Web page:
Sausage and onions

Sausage and onions

Continue until sausage is nearly cooked through, then add the garlic and celery. Stirring occasionally, cook until celery softens (about 5-6 minutes). Add cumin, chilli powder, smoked paprika, and cayenne. Add stock, water, tomatoes and bay leaf. Bring to a boil, then cover and simmer for 30 minutes. Add kale, and simmer for a few minutes more.

The finished product, packed with flavor and vitamins

The finished product, packed with flavor and vitamins

I served it with a slice of homemade bread–not homemade by me, though. Made by Cory, even better!

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It’s likely you’ll have leftovers, and when you reheat it you may need to add a little water to give it more broth (lentils=sponges, remember?). I’ve tried the vegan version and then once tried it with chicken broth in place of the vegetable broth (though still without the sausage). I must say, the broth truly is delicious with or without any meat at all, but, you know me: you can take the girl out of Wisconsin, but you can’t take the Wisconsin out of the girl. Just two links of sausage will hearty-up the broth like nobody’s business.



Kitchen success: Eggplant patties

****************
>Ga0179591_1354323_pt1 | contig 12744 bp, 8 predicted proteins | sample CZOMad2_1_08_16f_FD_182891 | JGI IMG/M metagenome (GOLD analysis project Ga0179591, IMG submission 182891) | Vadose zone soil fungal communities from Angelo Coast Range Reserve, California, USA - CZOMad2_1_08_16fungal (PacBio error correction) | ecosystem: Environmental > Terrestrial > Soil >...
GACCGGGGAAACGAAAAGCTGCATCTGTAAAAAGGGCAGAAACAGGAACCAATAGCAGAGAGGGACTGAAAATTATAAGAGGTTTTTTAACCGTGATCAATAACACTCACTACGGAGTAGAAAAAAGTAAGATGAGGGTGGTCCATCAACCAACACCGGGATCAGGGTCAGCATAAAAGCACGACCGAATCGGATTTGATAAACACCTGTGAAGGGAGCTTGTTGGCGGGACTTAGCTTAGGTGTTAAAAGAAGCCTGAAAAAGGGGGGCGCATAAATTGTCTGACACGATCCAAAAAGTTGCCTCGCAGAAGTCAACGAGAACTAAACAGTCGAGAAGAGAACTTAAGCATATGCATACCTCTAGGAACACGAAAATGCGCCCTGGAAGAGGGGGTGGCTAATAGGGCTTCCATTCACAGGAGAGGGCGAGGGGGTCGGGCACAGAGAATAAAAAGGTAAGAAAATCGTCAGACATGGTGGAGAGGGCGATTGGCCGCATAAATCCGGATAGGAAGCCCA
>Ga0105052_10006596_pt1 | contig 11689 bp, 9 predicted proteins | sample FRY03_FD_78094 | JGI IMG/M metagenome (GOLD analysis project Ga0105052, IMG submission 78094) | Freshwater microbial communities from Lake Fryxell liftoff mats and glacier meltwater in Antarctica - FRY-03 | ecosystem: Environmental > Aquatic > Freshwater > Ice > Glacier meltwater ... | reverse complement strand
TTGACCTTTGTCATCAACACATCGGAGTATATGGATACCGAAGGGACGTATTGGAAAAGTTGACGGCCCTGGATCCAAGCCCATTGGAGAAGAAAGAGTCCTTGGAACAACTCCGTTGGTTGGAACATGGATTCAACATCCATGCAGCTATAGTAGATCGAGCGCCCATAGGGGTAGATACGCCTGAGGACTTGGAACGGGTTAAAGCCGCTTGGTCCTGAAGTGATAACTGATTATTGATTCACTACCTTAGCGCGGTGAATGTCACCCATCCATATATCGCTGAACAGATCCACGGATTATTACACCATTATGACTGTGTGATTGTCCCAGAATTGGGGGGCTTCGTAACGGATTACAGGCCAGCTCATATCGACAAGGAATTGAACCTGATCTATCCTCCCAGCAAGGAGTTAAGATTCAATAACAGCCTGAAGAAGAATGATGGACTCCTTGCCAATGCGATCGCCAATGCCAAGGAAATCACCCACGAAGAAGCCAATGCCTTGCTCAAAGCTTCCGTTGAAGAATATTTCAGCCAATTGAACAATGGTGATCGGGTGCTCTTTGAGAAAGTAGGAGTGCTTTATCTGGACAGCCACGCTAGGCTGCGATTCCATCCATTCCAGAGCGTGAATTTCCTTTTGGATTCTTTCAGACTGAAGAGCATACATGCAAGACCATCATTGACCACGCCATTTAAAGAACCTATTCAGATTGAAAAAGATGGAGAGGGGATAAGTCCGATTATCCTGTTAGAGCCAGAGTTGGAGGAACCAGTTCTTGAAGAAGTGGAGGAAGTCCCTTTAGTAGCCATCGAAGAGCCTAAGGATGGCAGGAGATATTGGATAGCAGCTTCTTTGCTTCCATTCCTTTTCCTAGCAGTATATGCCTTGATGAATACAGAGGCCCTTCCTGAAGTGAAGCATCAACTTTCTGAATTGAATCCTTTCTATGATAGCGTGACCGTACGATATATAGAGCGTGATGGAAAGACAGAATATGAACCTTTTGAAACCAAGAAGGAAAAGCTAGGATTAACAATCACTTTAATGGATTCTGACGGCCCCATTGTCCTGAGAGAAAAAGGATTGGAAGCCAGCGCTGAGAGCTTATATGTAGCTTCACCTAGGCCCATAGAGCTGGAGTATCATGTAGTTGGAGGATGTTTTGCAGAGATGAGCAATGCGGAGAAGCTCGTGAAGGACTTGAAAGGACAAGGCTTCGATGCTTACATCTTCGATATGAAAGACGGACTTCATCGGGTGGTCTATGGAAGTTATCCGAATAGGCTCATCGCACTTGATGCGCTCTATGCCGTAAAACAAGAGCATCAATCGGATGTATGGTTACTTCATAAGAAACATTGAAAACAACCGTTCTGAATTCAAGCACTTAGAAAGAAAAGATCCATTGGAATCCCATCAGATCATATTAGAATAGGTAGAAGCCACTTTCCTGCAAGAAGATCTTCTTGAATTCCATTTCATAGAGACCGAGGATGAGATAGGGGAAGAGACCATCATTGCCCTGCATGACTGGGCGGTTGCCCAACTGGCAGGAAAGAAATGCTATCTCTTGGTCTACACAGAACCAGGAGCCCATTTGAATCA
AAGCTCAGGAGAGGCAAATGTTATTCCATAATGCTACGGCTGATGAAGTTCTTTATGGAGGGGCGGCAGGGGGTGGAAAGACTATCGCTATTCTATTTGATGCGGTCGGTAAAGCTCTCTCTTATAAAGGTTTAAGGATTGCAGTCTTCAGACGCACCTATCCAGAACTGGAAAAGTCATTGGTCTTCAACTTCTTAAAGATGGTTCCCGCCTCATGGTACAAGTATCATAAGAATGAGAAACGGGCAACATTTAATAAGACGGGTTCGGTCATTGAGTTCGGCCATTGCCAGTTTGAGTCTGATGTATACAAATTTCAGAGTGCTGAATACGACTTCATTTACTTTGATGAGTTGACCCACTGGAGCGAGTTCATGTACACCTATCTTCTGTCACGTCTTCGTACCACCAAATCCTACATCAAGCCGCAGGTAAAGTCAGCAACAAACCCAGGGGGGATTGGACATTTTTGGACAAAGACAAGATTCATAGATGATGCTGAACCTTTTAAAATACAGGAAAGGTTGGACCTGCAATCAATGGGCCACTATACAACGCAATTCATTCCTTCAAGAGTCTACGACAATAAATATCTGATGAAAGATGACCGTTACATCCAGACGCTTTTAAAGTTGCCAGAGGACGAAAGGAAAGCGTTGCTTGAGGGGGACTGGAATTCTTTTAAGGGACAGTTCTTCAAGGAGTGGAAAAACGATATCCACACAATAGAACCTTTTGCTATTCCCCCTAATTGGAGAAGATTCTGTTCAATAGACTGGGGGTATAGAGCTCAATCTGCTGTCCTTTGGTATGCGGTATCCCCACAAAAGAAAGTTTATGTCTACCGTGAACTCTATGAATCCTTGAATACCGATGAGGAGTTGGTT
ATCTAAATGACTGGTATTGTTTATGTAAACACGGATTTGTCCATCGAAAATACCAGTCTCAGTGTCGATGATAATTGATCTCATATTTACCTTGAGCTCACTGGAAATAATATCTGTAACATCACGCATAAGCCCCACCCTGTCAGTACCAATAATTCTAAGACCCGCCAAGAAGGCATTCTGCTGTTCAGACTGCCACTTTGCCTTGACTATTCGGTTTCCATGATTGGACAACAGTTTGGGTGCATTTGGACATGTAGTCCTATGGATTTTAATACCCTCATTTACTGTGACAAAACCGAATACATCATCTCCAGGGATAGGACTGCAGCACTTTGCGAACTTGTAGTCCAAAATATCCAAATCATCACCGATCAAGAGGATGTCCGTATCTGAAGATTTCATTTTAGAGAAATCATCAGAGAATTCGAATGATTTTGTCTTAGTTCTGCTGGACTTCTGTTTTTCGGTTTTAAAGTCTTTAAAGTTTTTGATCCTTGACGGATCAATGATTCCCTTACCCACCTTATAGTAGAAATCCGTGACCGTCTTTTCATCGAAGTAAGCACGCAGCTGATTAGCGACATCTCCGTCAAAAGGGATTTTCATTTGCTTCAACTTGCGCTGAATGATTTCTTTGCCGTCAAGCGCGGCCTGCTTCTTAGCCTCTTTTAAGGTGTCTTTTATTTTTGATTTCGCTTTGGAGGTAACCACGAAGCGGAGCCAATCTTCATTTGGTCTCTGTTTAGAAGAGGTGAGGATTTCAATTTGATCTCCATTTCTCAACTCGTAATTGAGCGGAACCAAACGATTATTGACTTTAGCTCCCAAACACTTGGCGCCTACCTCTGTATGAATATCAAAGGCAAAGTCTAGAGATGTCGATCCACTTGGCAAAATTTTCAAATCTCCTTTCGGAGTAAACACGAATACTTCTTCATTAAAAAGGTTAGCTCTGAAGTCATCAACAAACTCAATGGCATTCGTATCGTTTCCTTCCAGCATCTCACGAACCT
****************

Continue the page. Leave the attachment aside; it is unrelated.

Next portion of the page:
My plate full of patties, with another eager eater across the table from me

My plate full of patties, with another eager eater across the table from me

My mom frequently sends me recipes. If I cooked a different meal every night of the year, I might not get around to trying everything she’s sent me. These recipes are mostly in the form of “clippings,” so I’m sorry I can’t source this one any better than a photocopied page that says Sandy’s Eggplant Patties. My guess is that it’s from a Penzey’s spice catalog, because the recipe specifically mentions Penzey’s spices… but of this, I can’t be sure. However, you can be sure that these are tasty and a great alternative to chicken patties for the little ones. My kids will actually eat these–TRUE STORY!

Tools: Non-stick skillet (the bigger the better), 3-qt pot for boiling, food processor, mixing bowl, potato masher